After a traumatic, horrible event takes place, there are often further issues as to who will take the blame for it or who will sacrifice themselves for the blame. After an automobile hits and kills Myrtle Wilson in The Great Gatsby, her husband George is ravenous in his attempts to find her murderer. Although it is clear that Daisy Buchanan drove the car that killed Myrtle, George shoots Gatsby due to the fact that Tom Buchanan leads him into thinking Gatsby is the driver. When Nick Carraway confronts Tom about this, Tom nonchalantly replies, “I told [George] the truth,” (Fitzgerald, 2000) indicating full well that he knew George would get rid of Gatsby. Instead of taking responsibility for the calamity and saving Gatsby (whom Daisy supposedly “loves”), Tom and Daisy act out of self-interest and “retreat back into their money… and let other people clean up the mess they had made…” (Fitzgerald, 2000.) On the o...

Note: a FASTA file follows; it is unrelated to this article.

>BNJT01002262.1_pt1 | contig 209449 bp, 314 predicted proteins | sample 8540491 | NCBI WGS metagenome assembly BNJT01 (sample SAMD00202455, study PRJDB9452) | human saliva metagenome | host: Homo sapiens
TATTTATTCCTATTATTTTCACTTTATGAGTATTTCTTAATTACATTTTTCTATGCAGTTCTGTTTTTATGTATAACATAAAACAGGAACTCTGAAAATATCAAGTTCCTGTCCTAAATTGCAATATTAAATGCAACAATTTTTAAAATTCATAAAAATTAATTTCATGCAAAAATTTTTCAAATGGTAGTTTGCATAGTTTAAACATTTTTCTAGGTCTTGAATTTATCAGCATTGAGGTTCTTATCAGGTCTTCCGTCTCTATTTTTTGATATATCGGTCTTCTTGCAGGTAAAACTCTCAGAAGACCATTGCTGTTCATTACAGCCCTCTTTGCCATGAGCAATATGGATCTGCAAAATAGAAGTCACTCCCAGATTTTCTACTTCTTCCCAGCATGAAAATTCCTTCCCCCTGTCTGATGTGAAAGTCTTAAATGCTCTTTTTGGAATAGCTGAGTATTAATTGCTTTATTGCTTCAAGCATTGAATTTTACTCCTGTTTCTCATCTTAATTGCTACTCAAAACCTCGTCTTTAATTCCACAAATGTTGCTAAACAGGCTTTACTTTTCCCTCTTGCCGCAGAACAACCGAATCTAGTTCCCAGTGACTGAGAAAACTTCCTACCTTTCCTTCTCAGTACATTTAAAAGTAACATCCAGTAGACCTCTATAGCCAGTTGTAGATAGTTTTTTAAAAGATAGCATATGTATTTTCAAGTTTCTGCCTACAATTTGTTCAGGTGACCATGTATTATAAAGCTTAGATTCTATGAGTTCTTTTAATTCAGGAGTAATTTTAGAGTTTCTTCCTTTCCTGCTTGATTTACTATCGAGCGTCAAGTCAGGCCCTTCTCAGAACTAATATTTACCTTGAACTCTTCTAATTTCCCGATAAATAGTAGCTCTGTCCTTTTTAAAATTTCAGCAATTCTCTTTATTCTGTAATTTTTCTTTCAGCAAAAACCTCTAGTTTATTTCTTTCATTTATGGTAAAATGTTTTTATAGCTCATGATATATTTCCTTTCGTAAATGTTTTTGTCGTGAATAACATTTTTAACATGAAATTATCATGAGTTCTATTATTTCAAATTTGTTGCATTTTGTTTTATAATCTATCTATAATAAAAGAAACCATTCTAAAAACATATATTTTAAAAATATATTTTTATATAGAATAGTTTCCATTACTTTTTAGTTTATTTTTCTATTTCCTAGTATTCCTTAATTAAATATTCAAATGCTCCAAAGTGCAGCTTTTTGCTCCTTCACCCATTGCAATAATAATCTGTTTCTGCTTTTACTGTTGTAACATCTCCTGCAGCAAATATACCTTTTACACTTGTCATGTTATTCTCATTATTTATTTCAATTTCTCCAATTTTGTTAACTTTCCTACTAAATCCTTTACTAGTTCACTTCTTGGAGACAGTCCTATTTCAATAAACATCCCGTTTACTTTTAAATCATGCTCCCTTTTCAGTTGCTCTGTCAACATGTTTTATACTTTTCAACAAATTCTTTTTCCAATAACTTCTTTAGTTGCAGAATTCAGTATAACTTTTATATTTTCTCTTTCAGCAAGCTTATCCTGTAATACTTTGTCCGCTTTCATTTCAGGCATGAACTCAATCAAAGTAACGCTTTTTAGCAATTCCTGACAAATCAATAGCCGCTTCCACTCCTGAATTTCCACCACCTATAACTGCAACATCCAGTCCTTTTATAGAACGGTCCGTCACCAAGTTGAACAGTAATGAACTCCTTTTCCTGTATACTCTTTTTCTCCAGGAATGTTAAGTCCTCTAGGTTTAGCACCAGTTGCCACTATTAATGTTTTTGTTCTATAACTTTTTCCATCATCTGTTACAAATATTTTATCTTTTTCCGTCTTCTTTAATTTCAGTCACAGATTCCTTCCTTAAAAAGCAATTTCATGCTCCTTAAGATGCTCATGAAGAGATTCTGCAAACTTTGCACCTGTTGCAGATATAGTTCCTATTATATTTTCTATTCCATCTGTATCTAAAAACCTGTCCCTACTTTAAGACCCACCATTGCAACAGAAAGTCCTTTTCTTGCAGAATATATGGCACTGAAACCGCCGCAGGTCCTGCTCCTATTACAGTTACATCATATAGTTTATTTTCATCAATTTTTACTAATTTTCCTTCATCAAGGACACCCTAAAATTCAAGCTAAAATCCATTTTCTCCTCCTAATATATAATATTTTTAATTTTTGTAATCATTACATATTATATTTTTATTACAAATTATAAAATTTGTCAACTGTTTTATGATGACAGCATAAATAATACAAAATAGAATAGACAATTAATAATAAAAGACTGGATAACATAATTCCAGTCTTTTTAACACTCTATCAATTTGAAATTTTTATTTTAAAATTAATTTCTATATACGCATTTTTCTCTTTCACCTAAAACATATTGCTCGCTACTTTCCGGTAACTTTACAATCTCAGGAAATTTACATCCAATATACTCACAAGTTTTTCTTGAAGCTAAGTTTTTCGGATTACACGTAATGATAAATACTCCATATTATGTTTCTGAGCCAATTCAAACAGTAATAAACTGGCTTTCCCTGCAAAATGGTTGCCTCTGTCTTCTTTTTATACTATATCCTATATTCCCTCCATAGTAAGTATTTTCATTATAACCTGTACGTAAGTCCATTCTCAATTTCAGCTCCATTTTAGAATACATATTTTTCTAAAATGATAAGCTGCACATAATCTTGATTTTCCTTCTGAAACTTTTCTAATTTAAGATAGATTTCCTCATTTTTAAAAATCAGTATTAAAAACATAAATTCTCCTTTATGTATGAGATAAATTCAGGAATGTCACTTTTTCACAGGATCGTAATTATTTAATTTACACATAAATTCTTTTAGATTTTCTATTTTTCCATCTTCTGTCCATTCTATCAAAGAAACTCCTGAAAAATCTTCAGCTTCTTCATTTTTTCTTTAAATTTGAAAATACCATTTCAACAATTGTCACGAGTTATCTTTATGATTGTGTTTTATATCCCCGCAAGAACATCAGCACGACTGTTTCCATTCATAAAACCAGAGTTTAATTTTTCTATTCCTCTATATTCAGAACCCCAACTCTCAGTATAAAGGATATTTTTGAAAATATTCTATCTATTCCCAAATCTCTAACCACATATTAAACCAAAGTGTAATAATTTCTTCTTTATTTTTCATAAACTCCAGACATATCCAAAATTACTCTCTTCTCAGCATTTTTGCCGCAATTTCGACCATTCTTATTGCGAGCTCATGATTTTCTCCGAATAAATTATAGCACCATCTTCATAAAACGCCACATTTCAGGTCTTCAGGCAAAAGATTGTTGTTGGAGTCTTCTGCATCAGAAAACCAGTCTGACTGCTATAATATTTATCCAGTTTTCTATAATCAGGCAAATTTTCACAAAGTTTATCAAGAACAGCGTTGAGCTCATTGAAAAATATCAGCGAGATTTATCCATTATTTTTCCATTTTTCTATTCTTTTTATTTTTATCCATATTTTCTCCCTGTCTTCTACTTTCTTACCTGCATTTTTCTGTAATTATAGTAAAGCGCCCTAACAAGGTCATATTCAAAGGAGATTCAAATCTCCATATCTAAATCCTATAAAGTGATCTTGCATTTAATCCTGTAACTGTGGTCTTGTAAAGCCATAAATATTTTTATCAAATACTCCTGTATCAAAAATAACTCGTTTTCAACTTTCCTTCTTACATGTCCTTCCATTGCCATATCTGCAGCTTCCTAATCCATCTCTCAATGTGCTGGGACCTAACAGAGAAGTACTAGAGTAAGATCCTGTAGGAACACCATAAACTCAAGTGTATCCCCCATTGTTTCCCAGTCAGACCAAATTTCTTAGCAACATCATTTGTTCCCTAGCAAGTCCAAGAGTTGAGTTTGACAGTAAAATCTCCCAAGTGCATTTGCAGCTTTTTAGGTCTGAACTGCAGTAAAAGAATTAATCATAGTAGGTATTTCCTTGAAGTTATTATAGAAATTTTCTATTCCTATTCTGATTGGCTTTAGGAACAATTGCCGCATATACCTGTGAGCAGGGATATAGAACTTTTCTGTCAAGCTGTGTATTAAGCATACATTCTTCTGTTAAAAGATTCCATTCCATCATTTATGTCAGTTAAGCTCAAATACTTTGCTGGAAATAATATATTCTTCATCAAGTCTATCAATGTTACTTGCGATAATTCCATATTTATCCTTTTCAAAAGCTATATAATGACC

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... barn where the family finds refuge. Conversely to The Great Gatsby, the individuals in The Grapes of Wrath persevere and show selflessness towards others in the hardest of times.
In conclusion, when it comes to selfishness and selflessness, these two novels could not be more different. In The Great Gatsby, many decisions the characters make often have egocentric, greedy motives, while in The Grapes of Wrath the main characters are usually committing altruistic, selfless acts no matter how tough the circumstances are. Through demonstrations of self-sacrifice for others, greed, and the ability to persevere harsh times and still care for others, these two novels prove to be highly contrasting.
Fitzgerald, F. Scott. (2000). The great gatsby. London, England: Penguin Classics.
Steinbeck, J. (2006). The grapes of wrath. New York, NY: Penguin Books.
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